Chicago mayor rejects call to boost AIDS spending
BY Advocate.com Editors
October 16 2003 12:00 AM ET
Chicago mayor Richard M. Daley has rejected a call from AIDS activists in the city to boost HIV prevention spending in fiscal 2004 by $1 million. Daley proposed $3.7 million in spending for HIV prevention programs, less than what the city spent in 1997, according to the AIDS Foundation of Chicago. AFC reports that HIV prevention spending has decreased in Chicago by 8% since 1997, while the number of HIV cases has risen by 32%.
"Without a greater commitment to HIV prevention, Chicago's HIV/AIDS crisis will only worsen," said Mark Ishaug, AFC's executive director. "The mayor's proposed budget does not provide the resources necessary to turn the tide against this expanding health crisis."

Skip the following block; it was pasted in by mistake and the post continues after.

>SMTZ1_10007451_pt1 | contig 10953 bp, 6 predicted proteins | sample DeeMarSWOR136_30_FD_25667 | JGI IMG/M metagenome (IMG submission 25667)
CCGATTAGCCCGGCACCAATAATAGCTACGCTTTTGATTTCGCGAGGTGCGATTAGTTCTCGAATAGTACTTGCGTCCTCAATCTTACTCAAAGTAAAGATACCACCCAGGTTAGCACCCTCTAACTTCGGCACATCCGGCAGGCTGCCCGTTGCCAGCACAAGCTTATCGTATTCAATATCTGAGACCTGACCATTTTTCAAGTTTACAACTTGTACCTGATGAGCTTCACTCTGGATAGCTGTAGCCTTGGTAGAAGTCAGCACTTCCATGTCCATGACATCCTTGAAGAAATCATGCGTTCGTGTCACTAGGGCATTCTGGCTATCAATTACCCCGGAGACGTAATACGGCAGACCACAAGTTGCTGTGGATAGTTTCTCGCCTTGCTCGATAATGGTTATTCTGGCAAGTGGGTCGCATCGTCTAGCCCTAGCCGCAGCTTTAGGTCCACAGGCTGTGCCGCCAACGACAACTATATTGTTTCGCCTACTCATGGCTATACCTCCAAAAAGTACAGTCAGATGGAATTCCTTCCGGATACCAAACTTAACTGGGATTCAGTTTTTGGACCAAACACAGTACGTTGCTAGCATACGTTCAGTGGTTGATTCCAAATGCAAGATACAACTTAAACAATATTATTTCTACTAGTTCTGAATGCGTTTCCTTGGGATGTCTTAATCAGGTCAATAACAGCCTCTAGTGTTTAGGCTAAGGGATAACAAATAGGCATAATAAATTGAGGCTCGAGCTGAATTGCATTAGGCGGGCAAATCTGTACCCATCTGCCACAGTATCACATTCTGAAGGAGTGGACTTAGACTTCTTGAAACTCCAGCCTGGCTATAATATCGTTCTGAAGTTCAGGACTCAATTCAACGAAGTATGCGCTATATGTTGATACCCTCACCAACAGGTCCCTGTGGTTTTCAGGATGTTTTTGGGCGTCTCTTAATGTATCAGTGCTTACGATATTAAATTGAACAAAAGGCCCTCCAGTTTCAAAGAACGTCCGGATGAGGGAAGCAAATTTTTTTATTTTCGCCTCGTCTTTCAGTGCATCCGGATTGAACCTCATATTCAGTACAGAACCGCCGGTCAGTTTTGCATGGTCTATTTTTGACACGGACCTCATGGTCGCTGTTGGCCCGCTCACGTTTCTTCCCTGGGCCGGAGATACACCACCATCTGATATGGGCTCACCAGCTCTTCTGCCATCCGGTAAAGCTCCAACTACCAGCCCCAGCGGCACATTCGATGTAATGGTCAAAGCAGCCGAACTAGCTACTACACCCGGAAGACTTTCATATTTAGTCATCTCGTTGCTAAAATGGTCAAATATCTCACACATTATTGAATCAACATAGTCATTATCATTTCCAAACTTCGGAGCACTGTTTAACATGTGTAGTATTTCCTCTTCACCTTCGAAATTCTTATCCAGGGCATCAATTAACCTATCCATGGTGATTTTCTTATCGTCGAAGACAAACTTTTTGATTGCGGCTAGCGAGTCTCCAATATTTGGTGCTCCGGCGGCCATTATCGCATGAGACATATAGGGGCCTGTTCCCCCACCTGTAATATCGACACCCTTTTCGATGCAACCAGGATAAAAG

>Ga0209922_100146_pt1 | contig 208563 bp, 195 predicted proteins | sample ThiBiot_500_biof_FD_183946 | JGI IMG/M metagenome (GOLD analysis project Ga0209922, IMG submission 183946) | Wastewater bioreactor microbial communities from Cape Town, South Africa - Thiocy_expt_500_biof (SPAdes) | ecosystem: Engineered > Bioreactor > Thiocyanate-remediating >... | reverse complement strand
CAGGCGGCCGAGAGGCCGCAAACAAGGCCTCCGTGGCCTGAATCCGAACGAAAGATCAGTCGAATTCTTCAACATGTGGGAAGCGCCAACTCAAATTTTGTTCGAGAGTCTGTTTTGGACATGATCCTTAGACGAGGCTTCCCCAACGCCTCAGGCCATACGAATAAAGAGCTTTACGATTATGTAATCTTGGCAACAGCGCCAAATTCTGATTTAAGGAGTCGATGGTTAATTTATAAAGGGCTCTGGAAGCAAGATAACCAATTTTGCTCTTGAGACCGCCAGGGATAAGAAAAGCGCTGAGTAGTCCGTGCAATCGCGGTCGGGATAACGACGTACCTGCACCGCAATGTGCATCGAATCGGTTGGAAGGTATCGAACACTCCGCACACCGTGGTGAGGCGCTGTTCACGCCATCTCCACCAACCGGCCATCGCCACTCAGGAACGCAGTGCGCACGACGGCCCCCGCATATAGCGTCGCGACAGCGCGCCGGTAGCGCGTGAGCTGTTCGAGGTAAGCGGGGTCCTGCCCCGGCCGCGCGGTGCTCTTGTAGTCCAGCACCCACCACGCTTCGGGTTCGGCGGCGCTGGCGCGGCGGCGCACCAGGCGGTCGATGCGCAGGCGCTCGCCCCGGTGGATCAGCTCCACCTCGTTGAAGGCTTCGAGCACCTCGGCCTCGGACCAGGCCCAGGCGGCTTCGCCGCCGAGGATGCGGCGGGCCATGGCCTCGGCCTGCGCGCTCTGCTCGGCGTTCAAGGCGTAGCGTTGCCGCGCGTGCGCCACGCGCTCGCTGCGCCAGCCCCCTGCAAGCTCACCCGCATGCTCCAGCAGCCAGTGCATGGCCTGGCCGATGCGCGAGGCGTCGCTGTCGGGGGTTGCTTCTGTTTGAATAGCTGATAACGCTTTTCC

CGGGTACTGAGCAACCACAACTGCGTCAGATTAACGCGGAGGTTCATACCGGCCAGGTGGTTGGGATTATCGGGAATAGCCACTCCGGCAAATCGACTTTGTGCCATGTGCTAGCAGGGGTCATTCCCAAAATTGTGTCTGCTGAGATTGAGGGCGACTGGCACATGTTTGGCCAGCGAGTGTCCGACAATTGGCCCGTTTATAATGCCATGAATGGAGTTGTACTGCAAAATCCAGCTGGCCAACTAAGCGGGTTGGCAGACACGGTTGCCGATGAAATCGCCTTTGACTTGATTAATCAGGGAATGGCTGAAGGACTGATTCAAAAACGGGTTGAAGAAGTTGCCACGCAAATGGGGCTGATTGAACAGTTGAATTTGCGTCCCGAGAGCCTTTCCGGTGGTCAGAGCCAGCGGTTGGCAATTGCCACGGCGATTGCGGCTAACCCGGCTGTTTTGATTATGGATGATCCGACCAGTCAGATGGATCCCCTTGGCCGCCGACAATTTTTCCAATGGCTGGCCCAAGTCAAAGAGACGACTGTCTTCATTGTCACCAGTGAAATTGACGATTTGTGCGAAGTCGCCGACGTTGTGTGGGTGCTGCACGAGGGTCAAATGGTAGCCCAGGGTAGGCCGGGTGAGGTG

AIDS activists, disappointed with Daley's decision, began picketing in front of City Hall on Wednesday. They also plan to picket during the city council's budget committee hearings next week, according to AFC. Chicago currently has about 22,000 HIV-positive residents. People of color account for 77% of recently diagnosed HIV infections in Chicago. The top mode of HIV transmission in Chicago remains male-to-male sexual contact.
- Facebook Apologizes for 'Real Name' Policy
- The New 'Republicans Are People Too' Twitter Campaign Is An Epic Fail
- California Becomes First State to Ban Gay, Trans 'Panic' Defenses
- Will PrEP Make Gay Men Stop Using Condoms?
- Read This Mich. Democrat's Epic Response to Antigay Group's 'Pile of Excrement'
- Op-ed: Think Before You Tweet 'Homophobe'